It was a rainy evening in April when Marlies Pinksterboer, an Amsterdam-based jewelry designer, was startled by a loud, rumbling sound. “It was as if a part of a building had come crashing down,” she said. “It was crazy.”

It was too dark to see what had happened, but when she opened the curtains in the morning she saw that the street on the other side of the canal had been cordoned off. A large sinkhole had appeared, and an antique lamp post next to it had fallen down. A shopping cart, devoured by the gaping pit, glittered in the hole.

Had it happened during the day, she said, “someone could easily have fallen in.”

That’s when Ms. Pinksterboer started worrying about the 17th-century canal house she lived in. “Will that one day come crashing down,” she wondered, half serious, while standing on one of the ancient brick and mortar walls that line the canals in her neighborhood of Groenburgwal, one of the oldest areas of Amsterdam.

The danger is certainly not exaggerated. Amsterdam, with its scenic canals lined with picturesque, 17th- and 18th-century buildings, a major European tourist destination, is slowly crumbling.

Sinkholes are appearing in its small streets, and nearly half its 1,700 bridges are rickety and need repairs, frequently requiring trams to cross at a snail’s pace. As a huge project to shore up the canal walls gets underway, the city is beginning to look like one gigantic construction site.

The fundamental problem is the state of the walls: About 125 miles of them are so dilapidated that they are in danger of collapsing into the canals, potentially taking buildings and people with them.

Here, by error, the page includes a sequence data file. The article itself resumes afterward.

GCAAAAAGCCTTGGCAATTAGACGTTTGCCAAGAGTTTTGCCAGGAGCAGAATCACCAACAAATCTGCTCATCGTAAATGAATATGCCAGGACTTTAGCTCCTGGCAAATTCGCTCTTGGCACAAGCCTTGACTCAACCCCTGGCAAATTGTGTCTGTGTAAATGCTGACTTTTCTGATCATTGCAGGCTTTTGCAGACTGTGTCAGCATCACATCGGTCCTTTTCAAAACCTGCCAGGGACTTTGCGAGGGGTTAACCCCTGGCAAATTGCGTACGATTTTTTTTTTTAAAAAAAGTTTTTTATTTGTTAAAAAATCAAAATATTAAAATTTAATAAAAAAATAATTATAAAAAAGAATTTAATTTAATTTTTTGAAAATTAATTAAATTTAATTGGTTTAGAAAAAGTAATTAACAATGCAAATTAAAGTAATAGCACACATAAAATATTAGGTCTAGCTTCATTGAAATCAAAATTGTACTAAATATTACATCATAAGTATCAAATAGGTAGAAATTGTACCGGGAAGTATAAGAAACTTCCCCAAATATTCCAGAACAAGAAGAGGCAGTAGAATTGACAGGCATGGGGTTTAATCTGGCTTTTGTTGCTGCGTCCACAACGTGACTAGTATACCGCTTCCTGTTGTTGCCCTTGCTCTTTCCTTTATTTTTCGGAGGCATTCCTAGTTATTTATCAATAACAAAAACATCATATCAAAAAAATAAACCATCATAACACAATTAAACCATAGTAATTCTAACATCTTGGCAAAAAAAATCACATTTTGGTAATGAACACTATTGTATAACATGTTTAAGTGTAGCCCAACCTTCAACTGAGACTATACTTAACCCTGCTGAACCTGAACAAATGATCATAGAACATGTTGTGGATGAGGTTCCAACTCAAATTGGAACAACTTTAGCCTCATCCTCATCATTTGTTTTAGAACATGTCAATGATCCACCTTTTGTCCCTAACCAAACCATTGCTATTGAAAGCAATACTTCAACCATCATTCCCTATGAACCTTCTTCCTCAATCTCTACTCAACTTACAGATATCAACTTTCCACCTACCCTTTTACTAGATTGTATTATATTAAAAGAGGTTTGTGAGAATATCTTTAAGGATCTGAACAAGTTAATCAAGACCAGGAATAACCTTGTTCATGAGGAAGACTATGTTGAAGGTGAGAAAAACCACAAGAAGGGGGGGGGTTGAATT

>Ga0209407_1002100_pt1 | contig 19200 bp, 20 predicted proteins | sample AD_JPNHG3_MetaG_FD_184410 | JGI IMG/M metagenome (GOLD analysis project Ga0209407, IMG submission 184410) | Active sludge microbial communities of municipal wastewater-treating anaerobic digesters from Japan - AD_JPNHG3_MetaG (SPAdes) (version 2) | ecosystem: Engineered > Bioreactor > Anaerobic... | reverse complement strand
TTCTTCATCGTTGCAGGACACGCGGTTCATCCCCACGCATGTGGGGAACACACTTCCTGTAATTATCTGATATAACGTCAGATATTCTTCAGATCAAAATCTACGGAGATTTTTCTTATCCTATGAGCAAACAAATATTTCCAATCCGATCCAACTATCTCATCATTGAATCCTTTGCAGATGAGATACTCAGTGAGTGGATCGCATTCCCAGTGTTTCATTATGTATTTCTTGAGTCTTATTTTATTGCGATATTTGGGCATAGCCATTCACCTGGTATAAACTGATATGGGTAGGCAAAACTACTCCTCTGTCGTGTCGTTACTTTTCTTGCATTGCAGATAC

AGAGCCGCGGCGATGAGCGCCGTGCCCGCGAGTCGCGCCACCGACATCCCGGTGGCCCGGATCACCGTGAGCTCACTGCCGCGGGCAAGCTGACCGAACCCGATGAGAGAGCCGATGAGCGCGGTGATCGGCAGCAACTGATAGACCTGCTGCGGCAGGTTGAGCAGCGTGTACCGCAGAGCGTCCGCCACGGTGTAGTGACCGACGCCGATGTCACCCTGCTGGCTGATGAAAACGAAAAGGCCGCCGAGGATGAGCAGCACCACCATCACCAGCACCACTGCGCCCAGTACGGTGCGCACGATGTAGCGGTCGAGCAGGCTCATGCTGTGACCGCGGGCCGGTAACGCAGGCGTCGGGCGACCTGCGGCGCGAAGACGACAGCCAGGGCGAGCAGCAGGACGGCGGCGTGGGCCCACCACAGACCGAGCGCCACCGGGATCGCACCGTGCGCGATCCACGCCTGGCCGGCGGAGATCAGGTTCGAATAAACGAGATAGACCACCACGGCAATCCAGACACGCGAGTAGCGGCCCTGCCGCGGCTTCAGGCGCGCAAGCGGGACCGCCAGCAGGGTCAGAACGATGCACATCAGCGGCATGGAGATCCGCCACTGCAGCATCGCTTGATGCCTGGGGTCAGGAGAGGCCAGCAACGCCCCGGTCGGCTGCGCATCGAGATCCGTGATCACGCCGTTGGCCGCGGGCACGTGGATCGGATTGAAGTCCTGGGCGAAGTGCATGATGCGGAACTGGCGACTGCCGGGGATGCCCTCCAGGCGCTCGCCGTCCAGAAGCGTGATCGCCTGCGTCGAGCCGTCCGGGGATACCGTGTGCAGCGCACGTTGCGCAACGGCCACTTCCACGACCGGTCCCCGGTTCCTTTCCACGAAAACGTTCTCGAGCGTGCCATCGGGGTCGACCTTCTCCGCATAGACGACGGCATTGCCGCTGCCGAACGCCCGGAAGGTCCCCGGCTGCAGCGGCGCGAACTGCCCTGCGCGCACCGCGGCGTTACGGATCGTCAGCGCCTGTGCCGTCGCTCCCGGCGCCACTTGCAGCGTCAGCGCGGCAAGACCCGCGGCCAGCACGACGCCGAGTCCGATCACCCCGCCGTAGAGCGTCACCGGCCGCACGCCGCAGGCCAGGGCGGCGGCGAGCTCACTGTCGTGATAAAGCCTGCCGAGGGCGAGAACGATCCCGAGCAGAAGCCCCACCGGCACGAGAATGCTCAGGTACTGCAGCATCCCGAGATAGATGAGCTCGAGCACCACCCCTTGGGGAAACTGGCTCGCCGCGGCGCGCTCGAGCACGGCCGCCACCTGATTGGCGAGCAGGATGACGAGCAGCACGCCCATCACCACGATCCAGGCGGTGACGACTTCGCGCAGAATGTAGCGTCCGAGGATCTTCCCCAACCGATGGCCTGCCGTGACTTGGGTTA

Last year a canal wall near the University of Amsterdam came crashing down without warning, leaving sewer pipes dangling and disoriented fish jumping out of the water. Fortunately no one was walking by just then, but one of the tourist boats that constantly ply the canals had just passed.

Like much of the Netherlands, Amsterdam lies below sea level. Built on a swamp and heavily expanded in the 17th century, the city sits atop millions of wood pilings that serve as foundations. The Royal Palace on the Dam, for example, rests on 13,659 of them. Virtually everything in central Amsterdam is supported by these pilings.

Perhaps surprisingly, the pilings are still in relatively good shape, but they were engineered for a different age.

“At the time these were built to carry the weight of horses and carriages, not of 40-ton cement trucks and other heavy equipment,” said Egbert de Vries, the alderman in charge of what promises to be an enormous rebuilding project. As modern life changed the city, many houses were fortified with cement and concrete, but the underpinnings of streets and canal walls were ignored.

Many of the wood pilings have shifted, cracked or collapsed under the pressure, causing the bridges and canal side walls to sag and crack. Water then seeps in, cleaning out mortar, further hollowing out the infrastructure and creating sinkholes.

Add to this all the traffic happily cruising the 17th-century canal rings where centuries earlier Rembrandt would walk to his studio and Spinoza debated religion. S.U.V.s park right on the edges of the canals, while garbage trucks have displaced the boats that used to collect the waste. Before the pandemic, a flotilla of tourist boats swept through the canals, making sharp turns that created propeller turbulence, further eating away at the foundations.